Né en 1960, Douglas Henderson a étudié la composition et théorie musicale avec Milton Babbitt, Elie Yarden et JK Randall. Il a obtenu son doctorat en composition musicale à l’Université Princeton en 1991 et sa maîtrise à Princeton en 1985. Auparavant, il a présidé le Département d’Art Xonore de l’École du Musée des Beaux-Arts de Boston, et travaille maintenant et vit entre Berlin et Brooklyn.
- Discussion with Douglas Henderson
by Frank Gertich
Discussion with Henderson at Tesla, Podewils’schen Palais in Berlin. In English after a brief introduction in German. Some of the audio in the original recording has been replaced for an improved listening situation. 20 November 2007. […]
- Douglas Henderson – Visible Sound
Cast Your Art – 2009
The American sound artist, Douglas Henderson, studied composition and theory at Princeton University under Milton Babbitt, a pioneer of synthesizers and Pulitzer Prize winner, Elie Yarden, and J.K. Randall, co-editor of the magazine, Perspectives of New Music. His artistic work has been supported by renowned foundations such as the Rockefeller Foundation, the Foundation of Contemporary Art New York, and numerous other grants; his list of exhibition activities and performances is as noteworthy as it is international. […]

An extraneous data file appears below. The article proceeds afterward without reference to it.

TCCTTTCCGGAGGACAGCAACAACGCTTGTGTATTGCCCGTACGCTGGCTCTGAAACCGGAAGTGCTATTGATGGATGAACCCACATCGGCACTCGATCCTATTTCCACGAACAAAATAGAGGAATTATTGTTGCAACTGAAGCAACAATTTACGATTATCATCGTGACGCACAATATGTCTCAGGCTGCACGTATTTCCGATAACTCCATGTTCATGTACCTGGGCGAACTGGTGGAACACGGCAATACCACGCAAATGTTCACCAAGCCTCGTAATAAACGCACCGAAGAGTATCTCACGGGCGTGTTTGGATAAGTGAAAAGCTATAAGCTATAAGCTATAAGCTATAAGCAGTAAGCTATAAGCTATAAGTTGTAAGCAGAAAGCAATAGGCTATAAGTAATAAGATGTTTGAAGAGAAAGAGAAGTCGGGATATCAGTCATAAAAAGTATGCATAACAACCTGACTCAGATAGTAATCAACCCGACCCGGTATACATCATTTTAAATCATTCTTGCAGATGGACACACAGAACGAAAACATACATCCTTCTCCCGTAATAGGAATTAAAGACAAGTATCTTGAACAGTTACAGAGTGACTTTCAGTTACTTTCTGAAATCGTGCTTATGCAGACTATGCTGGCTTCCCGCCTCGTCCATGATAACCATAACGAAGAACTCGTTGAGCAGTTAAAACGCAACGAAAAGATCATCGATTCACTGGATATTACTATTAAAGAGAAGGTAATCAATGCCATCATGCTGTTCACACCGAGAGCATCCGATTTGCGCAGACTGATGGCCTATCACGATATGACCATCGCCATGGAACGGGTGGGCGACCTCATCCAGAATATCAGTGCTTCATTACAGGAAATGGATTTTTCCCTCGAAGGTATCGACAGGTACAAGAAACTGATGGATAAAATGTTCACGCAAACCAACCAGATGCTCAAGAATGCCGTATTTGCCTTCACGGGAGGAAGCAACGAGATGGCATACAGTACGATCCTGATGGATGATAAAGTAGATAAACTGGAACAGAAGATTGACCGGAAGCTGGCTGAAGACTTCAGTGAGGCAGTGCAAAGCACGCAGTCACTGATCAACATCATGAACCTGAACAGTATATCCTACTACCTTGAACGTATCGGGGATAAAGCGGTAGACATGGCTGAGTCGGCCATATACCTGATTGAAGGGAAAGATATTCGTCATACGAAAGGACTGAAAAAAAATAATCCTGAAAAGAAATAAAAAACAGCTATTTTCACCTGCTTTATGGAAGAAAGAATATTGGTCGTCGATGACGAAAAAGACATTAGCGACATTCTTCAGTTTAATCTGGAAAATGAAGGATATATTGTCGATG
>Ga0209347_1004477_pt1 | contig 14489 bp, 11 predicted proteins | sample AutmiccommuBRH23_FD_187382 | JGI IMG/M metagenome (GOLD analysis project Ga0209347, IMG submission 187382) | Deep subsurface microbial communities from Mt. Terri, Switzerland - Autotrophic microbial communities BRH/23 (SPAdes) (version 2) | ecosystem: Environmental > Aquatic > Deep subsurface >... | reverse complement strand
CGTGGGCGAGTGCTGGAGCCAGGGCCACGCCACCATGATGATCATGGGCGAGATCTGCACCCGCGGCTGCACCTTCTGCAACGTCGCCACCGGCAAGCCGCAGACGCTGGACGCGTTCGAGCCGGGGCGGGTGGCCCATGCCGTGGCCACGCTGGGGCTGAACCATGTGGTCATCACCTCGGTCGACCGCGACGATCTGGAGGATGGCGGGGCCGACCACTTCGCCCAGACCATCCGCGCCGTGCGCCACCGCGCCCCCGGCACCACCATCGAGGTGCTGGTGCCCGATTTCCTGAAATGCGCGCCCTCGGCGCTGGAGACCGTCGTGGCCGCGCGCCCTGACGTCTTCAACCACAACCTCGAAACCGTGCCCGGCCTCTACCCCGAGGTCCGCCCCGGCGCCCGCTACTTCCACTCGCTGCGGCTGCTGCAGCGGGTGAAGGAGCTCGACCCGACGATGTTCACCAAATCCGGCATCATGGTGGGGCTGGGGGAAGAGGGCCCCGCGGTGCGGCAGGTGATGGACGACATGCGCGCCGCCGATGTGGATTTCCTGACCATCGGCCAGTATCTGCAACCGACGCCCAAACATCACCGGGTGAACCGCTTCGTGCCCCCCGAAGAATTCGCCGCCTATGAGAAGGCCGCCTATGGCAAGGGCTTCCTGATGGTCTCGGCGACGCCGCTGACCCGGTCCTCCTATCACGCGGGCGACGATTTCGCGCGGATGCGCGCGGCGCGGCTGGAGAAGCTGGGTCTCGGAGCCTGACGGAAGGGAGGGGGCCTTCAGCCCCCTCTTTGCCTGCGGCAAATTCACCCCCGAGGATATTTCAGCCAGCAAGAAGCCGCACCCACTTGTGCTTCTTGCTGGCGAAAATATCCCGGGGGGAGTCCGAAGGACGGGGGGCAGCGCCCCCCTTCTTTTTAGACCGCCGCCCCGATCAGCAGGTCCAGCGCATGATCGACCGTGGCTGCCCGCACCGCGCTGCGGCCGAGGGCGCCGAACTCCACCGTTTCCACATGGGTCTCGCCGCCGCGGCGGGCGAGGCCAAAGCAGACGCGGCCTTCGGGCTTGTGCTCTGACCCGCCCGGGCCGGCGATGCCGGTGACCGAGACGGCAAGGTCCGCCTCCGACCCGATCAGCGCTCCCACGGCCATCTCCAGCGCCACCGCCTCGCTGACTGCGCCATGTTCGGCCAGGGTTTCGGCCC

- Interview with Douglas Henderson
by Chris Becker – 2009
To complete my triptych of interviews that began back in September with author Ned Sublette followed by saxophonist, composer Matana Roberts, I bring you an interview with my friend composer Douglas Henderson. I am participating in a performance of Doug’s Music For 100 Carpenters next month (November 7th and 8th, 8pm, at Peirogi Gallery’s BOILER space in Williamsburg, NY) and I thought an interview about the piece would interest and provide a « way in » for those unfamiliar his work.
Douglas Henderson’s work straddles a line in between the categories of music, sculpture, and dance and theater. He has presented works at the Whitney Museum at Altria, Dance Theater Workshop, and PS122 in New York and at Inventionen and daadgalerie in Berlin, among many others. Doug describes Music For 100 Carpenters as “a theatrical surround-sound music performance, enlisting 100 skilled and unskilled tradespeople. Prying at Stockhausen’s convolution of rhythm and timbre, 100 hammers, 100 blocks of wood and some 10,000 nails of varying sizes are brought to bear in a real-time, real-world articulation of complex computer synthesis. Under the guidance of job supervisors, thousands of hammer blows become waves of tonal murmur, threaded with rustlings of nails and occasional snarls of righteous indignation. The performers are organized into work crews with lists of tasks and closely timed schedules, and arranged in a circle around the audience. Toolbelts, sweat and lunchboxes are part of the score.” […]
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